That level of skill is immediately visible on screen from the first fight onwards. The action is visceral and fun, and there are multiple beats I was surprised to learn aren’t digitally created. In this day and age physical stunt work continues to be a rare, unexpected treat, and Extraction delivers those in spades.
It does take a dip in the second half, and yes; there are some deeply troubling and questionable aspects to the story which are glossed over a little too happily.
It’s thanks to Hemsworth, who carries the film through the muck with effortless charm, that these bits don’t sour the entire thing.
He’s surrounded by a talented cast of character actors, most noticeably Netflix alumni and resident king David Harbour, who swaggers in about halfway to steal every minute of screen time he has. Playing a down-and-out former mercenary, Harbour immediately sells the bitter and broken ex-soldier as someone that’s easy to both like and fear. His loopy dialog is made all the better by his implacable drawl.
The chemistry between the two is electrifying and it’s not hard to picture them as a great pair in a buddy action film. Hemsworth seems to relish playing a burnt-out mercenary — the hilariously named Tyler Rake — with a mixture of ragged John Wick meets Die Hard energy.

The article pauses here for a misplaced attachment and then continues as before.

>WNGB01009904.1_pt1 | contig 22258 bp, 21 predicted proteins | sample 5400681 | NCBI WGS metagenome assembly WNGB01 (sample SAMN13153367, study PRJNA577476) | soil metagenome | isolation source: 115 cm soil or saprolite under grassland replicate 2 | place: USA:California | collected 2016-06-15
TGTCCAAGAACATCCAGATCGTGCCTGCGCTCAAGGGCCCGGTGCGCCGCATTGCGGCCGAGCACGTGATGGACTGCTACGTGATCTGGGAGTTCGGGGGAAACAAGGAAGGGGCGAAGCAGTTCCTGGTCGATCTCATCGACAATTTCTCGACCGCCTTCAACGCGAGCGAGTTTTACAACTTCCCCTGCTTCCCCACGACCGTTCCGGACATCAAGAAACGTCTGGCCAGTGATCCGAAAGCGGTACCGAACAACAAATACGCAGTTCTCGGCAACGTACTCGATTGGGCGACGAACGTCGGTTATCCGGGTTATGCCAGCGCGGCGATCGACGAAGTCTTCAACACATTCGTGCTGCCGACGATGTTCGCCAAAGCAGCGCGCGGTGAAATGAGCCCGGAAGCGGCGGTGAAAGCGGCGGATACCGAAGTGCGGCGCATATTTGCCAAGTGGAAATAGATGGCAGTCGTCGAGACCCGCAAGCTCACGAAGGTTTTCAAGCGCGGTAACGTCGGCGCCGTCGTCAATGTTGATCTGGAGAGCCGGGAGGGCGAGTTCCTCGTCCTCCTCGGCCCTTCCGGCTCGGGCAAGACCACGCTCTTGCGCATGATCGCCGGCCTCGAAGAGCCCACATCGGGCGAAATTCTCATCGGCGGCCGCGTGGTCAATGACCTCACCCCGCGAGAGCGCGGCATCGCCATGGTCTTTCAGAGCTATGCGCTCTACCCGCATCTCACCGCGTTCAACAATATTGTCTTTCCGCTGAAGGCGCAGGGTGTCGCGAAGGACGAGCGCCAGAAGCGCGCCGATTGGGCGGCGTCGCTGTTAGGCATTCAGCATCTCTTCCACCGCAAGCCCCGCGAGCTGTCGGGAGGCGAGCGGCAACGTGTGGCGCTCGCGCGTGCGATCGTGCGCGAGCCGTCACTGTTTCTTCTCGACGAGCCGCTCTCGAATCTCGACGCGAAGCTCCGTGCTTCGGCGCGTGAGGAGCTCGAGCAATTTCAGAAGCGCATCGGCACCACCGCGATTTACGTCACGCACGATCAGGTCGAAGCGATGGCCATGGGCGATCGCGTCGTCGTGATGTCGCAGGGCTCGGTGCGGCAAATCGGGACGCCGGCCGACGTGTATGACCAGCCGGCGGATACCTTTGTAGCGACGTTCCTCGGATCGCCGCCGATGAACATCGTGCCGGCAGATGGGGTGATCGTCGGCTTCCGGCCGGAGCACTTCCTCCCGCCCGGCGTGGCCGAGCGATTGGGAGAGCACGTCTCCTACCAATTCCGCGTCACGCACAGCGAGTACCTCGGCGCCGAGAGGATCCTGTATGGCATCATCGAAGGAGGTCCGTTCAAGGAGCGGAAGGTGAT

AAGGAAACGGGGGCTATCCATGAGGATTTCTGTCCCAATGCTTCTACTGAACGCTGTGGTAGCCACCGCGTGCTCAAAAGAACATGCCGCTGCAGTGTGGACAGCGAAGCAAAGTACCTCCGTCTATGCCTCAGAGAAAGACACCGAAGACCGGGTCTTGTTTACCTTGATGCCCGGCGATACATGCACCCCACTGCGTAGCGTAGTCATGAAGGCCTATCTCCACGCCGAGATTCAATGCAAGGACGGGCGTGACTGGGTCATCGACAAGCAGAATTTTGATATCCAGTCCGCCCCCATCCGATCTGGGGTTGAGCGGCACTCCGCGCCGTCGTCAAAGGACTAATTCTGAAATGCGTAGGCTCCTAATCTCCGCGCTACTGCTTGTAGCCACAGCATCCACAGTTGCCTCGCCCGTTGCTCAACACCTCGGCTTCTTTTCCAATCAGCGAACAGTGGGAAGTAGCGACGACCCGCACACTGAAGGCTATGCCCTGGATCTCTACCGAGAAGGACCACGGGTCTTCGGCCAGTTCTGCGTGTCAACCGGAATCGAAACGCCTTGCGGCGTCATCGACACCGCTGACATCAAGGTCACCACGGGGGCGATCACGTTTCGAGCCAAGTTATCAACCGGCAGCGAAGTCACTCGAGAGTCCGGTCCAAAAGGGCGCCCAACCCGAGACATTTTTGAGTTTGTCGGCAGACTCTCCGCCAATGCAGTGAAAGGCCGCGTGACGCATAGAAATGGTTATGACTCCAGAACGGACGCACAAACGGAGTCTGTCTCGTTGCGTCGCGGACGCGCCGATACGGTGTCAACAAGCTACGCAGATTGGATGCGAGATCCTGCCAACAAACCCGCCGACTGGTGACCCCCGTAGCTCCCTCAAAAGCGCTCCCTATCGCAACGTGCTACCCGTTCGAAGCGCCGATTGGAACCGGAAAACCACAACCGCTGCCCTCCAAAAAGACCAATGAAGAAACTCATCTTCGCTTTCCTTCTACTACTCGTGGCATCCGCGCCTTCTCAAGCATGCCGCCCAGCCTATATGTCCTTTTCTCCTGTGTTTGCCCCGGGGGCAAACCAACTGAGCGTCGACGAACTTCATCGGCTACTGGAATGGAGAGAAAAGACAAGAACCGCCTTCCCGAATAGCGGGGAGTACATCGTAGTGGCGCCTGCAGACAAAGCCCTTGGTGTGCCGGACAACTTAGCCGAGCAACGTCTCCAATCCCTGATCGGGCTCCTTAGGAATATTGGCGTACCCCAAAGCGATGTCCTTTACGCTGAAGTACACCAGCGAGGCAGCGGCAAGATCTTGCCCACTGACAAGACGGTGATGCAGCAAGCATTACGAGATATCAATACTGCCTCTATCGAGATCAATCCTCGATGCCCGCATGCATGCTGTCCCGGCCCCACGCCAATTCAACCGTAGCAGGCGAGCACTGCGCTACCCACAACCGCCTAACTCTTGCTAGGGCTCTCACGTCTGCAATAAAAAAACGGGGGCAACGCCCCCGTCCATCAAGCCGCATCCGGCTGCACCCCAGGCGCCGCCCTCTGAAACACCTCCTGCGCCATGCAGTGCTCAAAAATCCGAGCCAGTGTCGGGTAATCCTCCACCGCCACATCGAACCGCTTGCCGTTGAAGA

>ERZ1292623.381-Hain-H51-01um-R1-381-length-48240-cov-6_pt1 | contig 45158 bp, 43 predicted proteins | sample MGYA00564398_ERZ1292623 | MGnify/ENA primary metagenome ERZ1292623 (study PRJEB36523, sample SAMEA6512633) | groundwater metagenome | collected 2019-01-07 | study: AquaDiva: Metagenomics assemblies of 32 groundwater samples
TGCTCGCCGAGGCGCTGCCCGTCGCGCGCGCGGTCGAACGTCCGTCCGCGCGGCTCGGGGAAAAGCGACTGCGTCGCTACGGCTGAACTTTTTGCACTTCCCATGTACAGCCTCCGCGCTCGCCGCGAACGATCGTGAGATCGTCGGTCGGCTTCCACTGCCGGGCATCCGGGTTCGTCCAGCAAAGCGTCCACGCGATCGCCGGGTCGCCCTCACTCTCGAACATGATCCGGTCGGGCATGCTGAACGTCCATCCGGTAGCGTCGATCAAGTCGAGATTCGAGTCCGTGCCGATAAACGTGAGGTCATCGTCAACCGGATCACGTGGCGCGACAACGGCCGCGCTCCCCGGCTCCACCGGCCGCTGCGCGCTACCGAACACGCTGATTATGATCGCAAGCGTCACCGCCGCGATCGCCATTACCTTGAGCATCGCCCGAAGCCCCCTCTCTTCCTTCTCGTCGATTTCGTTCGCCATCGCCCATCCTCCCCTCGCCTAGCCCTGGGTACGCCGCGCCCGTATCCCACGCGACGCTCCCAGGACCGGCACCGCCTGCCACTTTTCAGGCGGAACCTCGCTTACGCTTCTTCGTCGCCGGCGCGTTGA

The great Golshifteh Farahani (superb in Jim Jarmusch’s Paterson) plays Hemsworth’s boss and handler, displaying some unexpected and solid chops at carrying action.
Randeep Hooda plays an extractor working for Ovi’s father, and it’s a shame that his part is left so shallow. (He and Hemsworth share one of the big showstoppers in a spectacular knife fight). Like Farahani, Hooda is intensely charismatic. With the resources and talent available, I’d love for Netflix to produce more big-budget content for these two.
Despite the great cast and action, EXTRACTION stumbles in a crucial area, one that will be hard for many to overlook. It is terminally tone-deaf about its politics, and there’s a nagging feeling that a lot of its imperialist overtones could have been easily avoided.
Set in Dhaka, the capital of Bangladesh, the film portrays both city and country as a crime-infested hellhole; one where drug barons rule everything, including the military to the extent that they can close down the city at a moment’s notice. The only way out is through one of the bridges separating Dhaka from India, and we’re told this through some hamfisted dialog which is emphasized by random civilians shouting about how they “need to get away to India.” As people scurry to escape the hellish surroundings, child soldiers roam the streets in hopes of rising through the ranks of their self-made armies.